Artist Profile

  • arrah lee gaul
  • 5
  • arrah lee gaul

Arrah Lee Gaul

  • Lived:
  • 1883-1980
  • Worked:
  • Pennsylvania
  • Style:
  • Seascape, Courtyard, Still Life
  • Earning her living as a portraitist, Arrah Lee Gaul was also an exceptional landscape and seascape painter. She was the granddaughter of John Parkinson Gaul born and raised in Philadelphia and graduated from the Philadelphia High School for girls and the Philadelphia School of Design for Women.

    A special influence on her art career was Henry B Snell, whose classes she attended in Brittany and Amalfi. In 1917, she joined a group of women artists who became known as "The Philadelphia Ten," and in 1918, according to some sources, she married artist-designer Alfred Laurens Brennan, who died three years later. In 1921, she signed her exhibition entries with the last name of Brennan at the Pennsylvania Academy, having used the name of Gaul in the entries of 1912 and 1916.

    In 1921, she began teaching at the Philadelphia School of Design and eventually headed its art education department. She traveled extensively and in 1924, she and Jane Peterson (1876-1965) went to Turkey, Greece, and Northern Africa. From 1950 to 1957, she traveled in the Far East and supported herself by selling her paintings.

    Her portrait subjects included persons who were wealthy and poor, obscure and famous.

    Peter Hastings Falk (ed.), Who Was Who in American Art
    Note from Stacy Treuber, great granddaughter of Alfred Brennan, who according to several art historians, was married to Arrah Lee Gaul. Treuber, who discovers reference to this marriage only in the records of Gaul and not Brennan has been puzzled because she and other family members only remember him being married to their grandmother, Lucy Lee. About this puzzling circumstance, Treuber writes the following (November 2003):

    Alfred Brennan's probate documents list Lucy Lee as his widow, as does his New York Times obituary. They are buried together in Greenwood Cemetery in Brooklyn. There is no divorce record in New York State between my great-grandparents, and both Alfred's daughter and my uncle have worked on the family genealogy and found Bodytext of this information.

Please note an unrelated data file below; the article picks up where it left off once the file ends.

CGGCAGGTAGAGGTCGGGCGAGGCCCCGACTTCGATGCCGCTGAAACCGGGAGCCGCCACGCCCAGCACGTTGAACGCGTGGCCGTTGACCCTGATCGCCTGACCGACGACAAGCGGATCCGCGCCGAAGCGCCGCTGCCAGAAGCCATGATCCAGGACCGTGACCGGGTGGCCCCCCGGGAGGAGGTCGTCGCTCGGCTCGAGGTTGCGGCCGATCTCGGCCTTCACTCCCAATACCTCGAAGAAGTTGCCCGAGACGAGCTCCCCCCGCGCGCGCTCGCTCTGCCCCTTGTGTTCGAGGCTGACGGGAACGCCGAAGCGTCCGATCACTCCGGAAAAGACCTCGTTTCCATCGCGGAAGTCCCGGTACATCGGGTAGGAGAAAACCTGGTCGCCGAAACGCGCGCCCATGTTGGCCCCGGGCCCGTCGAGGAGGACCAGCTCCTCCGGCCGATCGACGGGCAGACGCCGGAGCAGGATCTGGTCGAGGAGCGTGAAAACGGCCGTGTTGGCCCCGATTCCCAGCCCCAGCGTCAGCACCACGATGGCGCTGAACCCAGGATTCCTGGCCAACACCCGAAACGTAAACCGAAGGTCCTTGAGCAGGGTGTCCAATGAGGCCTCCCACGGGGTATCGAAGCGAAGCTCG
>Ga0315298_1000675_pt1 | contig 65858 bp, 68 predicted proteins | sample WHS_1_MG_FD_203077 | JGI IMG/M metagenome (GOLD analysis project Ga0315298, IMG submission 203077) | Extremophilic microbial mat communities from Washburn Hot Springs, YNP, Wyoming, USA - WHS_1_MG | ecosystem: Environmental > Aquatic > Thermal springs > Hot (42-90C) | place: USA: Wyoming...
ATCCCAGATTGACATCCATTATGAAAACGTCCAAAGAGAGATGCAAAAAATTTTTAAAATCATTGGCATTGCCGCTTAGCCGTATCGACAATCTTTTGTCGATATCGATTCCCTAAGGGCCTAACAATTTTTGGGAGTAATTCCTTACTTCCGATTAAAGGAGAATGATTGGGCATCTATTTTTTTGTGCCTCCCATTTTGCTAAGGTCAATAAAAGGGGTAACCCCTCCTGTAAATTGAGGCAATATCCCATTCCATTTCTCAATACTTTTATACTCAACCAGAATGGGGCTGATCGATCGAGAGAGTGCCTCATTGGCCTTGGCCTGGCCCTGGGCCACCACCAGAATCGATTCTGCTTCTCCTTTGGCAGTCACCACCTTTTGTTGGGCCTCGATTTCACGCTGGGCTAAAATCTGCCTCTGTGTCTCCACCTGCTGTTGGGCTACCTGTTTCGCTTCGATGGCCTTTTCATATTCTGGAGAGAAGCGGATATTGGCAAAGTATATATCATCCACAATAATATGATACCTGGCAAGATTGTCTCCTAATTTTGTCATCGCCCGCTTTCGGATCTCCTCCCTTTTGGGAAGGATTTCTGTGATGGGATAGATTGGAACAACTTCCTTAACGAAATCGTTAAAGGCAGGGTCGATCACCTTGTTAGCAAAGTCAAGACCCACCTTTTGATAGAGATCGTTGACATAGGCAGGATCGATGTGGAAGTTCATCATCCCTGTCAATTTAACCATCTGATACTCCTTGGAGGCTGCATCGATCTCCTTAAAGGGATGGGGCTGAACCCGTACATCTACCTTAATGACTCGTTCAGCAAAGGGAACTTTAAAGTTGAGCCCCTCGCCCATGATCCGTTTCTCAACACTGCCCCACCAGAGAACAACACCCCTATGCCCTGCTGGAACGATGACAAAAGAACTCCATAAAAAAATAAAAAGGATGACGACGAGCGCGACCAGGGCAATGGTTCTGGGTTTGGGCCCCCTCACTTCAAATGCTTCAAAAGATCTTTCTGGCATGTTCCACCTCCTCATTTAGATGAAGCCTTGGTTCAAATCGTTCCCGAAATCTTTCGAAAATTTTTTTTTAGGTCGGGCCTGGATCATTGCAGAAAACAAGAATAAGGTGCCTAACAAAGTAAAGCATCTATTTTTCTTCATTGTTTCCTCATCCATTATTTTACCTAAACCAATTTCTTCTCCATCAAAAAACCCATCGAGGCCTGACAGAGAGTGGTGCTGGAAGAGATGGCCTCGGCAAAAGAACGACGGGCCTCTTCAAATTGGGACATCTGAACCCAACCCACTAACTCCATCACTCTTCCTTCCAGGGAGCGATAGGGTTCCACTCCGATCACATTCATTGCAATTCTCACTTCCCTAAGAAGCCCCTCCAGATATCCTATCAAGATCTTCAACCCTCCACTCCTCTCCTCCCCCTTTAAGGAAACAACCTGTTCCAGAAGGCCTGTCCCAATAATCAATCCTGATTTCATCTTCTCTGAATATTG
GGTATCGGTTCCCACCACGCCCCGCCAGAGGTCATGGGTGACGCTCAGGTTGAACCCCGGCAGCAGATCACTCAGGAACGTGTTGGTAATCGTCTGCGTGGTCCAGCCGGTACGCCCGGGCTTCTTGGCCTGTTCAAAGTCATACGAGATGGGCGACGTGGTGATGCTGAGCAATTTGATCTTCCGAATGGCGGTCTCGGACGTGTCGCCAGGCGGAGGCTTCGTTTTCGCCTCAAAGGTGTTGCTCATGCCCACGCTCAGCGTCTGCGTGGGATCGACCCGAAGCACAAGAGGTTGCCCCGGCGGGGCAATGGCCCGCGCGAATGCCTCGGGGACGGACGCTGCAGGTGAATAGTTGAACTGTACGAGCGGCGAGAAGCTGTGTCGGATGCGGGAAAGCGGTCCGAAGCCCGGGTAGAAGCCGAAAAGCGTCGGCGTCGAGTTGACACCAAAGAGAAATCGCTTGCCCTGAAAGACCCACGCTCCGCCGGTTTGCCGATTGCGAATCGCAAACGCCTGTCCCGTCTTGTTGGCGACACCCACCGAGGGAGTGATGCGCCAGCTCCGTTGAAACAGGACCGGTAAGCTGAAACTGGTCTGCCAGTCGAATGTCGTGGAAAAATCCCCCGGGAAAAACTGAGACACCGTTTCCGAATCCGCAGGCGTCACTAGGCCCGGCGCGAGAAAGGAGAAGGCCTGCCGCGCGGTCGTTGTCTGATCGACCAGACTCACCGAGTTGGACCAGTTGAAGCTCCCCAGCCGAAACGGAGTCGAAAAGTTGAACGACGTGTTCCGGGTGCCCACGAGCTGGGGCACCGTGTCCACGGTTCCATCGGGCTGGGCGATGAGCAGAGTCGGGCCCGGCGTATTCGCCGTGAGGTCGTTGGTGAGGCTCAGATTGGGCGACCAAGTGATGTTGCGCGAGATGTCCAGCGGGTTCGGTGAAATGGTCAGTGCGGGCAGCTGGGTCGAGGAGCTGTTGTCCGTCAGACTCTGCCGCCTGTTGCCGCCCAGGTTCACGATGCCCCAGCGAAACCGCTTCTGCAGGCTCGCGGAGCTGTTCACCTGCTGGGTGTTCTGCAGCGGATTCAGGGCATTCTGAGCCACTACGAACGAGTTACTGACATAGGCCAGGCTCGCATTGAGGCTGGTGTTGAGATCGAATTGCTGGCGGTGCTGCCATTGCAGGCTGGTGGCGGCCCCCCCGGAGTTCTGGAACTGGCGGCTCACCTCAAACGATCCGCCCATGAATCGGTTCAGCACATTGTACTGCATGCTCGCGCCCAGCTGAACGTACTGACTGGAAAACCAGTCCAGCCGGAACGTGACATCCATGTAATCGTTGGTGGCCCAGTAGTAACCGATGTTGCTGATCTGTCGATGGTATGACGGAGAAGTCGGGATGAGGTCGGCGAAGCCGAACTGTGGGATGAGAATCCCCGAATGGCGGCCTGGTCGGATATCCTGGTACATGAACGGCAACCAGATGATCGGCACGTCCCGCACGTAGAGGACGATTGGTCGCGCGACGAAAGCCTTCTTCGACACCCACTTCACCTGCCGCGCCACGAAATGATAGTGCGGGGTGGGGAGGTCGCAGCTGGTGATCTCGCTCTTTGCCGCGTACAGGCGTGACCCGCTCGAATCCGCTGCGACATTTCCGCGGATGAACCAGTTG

I have to believe that had Alfred in fact married Arrah Lee Gaul, it would have come out at the time of his death.

    Therefore I have some questions that I can't answer. If Alfred indeed married Arrah Lee Gaul, while a public figure himself and especially in New York, wouldn't the bigamy have come out in when he died in 1921? And if such publicity occurred, why would Arrah Lee Gaul continue to use his name, either professionally or socially, until 1925 (according to Page Talbott's book)? How would this marriage not have ruined her in that time period?

    Also, why is Brennan mentioned in almost all of Gaul's biographies, but not her obituary? And, to my knowledge, she is never mentioned in one single thing written about him? Also, my family seems to have all his work from his last years. Wouldn't Arrah Lee have had some of his work in her estate?

    Not being an art historian, I do not know how facts become "facts." Is one person's research and scholarship relied upon over and over again? I found that Chris Pettey in his Dictionary of Women Artists has an entry on Arrah Lee under the name Brennan. The edition is from 1985 which would predate the work of Page Talbott. And Peter Falk, in his second volume of Who Was Who in American Art (1999) lists Arrah Lee Gaul as having exhibited in at the Pennsylvania Academy under the name of Brennan whereas in 1912 and 1916, she used the last name of Gaul. According to Falk, Gaul was "also known as Mrs. A.L. Brennan". (1252)

    While I agree that Arrah Lee used the name Brennan, Bodytext of us in Alfred Brennan's family are convinced that it was because she was married to him. (I am also interested in finding out why some bio's on her list her birthday as 1883 and others list it as 1888).

    Stacy Treuber

    Members of the artist's family also dispute her marriage to Brennan. Her great-niece Natalie Davis Carlton, who knew her great aunt as a child, does not believe her aunt ever married.